Editors' ChoiceAtherosclerosis

iHeart nano: A sweet cure

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Science Translational Medicine  11 Mar 2015:
Vol. 7, Issue 278, pp. 278ec40
DOI: 10.1126/scitranslmed.aaa9864

Foam cells, a major contributor to atherosclerotic plaques, are formed when macrophages take up modified lipids via scavenger receptors. In search of therapeutic agents capable of targeting scavenger receptors, Lewis et al. wondered if sugar-based nanoparticles (NPs) could be modified to disrupt the uptake of these lipids. Their results show early success in limiting atherogenesis by inhibiting the contribution of scavenger receptors.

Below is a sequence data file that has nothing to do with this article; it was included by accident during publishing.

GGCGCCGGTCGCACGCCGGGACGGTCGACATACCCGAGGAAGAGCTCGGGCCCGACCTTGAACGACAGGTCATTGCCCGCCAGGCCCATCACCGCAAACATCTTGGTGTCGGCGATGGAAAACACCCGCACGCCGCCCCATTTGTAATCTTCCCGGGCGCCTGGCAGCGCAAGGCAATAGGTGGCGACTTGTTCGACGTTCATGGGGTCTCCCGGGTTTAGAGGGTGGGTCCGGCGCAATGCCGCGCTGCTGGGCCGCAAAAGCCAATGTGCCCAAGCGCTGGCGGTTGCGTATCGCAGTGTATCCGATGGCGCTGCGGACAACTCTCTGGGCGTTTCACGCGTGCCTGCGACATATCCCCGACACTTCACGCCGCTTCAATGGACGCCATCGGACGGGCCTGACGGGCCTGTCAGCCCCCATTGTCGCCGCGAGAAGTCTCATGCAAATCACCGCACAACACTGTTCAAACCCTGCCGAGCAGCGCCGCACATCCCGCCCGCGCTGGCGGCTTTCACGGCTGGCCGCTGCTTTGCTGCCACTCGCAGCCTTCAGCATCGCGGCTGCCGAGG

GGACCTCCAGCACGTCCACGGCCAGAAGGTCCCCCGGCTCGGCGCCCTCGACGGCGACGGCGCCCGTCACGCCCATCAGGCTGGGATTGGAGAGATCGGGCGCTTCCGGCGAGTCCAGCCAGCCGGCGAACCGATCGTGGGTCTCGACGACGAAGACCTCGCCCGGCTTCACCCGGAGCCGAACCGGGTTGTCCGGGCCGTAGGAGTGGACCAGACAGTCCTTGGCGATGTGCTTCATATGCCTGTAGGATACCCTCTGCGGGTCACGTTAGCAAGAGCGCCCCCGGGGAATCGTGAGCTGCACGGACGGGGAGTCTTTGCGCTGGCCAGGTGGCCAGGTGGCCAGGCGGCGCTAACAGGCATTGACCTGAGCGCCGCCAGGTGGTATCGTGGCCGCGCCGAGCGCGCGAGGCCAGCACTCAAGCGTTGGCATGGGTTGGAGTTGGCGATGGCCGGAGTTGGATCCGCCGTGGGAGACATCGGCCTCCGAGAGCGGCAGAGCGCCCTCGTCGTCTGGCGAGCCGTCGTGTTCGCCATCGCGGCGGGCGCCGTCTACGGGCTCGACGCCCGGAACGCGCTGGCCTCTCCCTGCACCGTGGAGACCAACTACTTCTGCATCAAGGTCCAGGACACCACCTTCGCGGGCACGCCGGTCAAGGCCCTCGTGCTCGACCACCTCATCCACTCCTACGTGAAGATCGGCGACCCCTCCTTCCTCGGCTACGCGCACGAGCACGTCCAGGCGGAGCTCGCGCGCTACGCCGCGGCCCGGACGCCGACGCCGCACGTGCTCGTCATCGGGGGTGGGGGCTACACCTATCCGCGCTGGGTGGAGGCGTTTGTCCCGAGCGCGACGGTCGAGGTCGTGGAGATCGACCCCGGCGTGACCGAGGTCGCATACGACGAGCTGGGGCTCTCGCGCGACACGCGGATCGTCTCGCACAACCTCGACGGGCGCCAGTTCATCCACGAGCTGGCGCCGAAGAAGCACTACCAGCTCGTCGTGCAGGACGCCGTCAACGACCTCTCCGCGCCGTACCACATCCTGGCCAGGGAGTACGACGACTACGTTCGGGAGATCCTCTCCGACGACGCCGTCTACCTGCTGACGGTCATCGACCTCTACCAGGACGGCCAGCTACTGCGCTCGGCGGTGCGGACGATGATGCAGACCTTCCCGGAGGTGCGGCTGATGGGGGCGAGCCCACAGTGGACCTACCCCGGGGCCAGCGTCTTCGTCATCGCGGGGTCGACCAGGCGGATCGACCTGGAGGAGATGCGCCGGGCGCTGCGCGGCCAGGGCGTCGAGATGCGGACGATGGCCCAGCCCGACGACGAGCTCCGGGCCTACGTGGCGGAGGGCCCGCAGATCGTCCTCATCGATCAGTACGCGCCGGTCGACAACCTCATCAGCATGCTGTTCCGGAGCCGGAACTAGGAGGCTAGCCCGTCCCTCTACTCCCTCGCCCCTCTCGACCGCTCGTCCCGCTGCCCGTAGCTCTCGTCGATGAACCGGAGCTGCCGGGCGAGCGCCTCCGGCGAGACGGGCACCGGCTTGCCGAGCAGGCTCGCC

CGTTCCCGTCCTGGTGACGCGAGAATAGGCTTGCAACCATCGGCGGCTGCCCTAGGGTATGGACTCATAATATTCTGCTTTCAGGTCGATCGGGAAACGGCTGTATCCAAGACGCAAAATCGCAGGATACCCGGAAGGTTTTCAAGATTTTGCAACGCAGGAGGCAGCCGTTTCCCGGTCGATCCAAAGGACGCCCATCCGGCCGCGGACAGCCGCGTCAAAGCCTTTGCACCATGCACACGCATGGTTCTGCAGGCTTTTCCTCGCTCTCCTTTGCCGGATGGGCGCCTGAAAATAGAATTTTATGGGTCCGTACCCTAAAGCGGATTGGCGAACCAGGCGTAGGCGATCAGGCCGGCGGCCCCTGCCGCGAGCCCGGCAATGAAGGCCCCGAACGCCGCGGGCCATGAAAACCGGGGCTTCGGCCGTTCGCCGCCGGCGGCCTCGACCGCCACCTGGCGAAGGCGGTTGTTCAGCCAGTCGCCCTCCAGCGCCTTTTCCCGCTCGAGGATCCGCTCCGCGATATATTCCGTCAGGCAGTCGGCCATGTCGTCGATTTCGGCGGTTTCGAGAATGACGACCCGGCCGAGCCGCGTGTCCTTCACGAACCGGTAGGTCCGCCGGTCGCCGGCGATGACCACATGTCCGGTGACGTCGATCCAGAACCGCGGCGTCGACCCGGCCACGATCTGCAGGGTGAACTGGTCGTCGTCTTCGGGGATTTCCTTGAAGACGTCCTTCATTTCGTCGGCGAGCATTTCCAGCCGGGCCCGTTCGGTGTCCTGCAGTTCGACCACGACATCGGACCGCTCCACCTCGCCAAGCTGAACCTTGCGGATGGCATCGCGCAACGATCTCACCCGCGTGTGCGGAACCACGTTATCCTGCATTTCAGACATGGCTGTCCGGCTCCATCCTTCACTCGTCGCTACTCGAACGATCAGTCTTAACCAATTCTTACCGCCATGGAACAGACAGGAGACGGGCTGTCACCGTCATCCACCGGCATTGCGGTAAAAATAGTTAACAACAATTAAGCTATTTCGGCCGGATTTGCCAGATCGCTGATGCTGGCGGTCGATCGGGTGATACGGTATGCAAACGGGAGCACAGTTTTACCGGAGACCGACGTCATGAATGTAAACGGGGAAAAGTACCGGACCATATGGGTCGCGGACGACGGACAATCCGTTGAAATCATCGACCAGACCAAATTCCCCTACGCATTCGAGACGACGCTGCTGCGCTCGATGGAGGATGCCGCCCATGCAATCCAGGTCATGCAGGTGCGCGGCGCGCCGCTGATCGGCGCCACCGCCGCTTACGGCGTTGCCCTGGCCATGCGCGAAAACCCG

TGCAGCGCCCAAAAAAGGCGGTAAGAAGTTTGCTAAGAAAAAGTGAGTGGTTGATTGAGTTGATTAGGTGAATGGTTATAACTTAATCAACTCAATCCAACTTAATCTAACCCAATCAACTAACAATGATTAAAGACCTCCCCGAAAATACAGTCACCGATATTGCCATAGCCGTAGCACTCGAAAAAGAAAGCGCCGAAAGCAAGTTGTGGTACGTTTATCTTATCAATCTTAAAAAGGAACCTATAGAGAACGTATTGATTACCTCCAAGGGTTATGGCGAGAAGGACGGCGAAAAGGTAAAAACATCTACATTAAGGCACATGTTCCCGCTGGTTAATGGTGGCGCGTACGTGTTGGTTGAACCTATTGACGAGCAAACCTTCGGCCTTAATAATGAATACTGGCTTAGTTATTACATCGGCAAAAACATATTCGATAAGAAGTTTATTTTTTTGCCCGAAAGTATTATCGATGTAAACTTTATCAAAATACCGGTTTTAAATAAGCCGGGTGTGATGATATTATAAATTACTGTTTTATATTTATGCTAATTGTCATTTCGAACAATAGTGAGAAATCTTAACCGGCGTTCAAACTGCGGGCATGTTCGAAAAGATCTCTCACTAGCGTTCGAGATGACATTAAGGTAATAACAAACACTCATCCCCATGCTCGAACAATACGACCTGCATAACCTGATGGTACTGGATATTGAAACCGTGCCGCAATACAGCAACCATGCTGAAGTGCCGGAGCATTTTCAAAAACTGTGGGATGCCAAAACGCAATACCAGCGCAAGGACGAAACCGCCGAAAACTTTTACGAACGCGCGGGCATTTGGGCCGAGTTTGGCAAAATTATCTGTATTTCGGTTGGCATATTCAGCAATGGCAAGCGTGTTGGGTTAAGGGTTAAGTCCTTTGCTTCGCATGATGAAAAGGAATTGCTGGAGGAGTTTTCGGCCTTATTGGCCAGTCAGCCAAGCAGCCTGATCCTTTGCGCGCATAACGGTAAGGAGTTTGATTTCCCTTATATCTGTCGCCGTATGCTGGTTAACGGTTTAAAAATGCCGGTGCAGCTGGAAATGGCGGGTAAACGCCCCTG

Lewis et al. identified sugar-based amphilic macromolecules with the greatest potential to bind to scavenger receptors with in silico and in vitro methods. They then attached the macromolecules to nanoparticles that could be injected into Apoe-/- atherosclerosis-prone mice to test the hypothesis in vivo. Confocal microscopy revealed that the NPs successfully accumulated in the atherosclerotic plaque–burdened vessels in the mice and caused a robust 37% reduction in artery occlusion, less lipid accumulation and inflammatory signaling, and down-regulation of scavenger receptor expression. The investigators concluded that scavenger receptor–targeted NPs can shift macrophages to a less inflammatory state and are an effective approach to preventing atherogenesis.

This study has limitations, including reliance on animal models, but was strengthened by the use of a series of translational tools to optimize the NPs.

D. R. Lewis et al., Sugar-based amphiphilic nanoparticles arrest atherosclerosis in vivo. Proc. Natl. Acad. Sci. U.S.A. 10.1073/pnas.1424594112 (2015). [Abstract]

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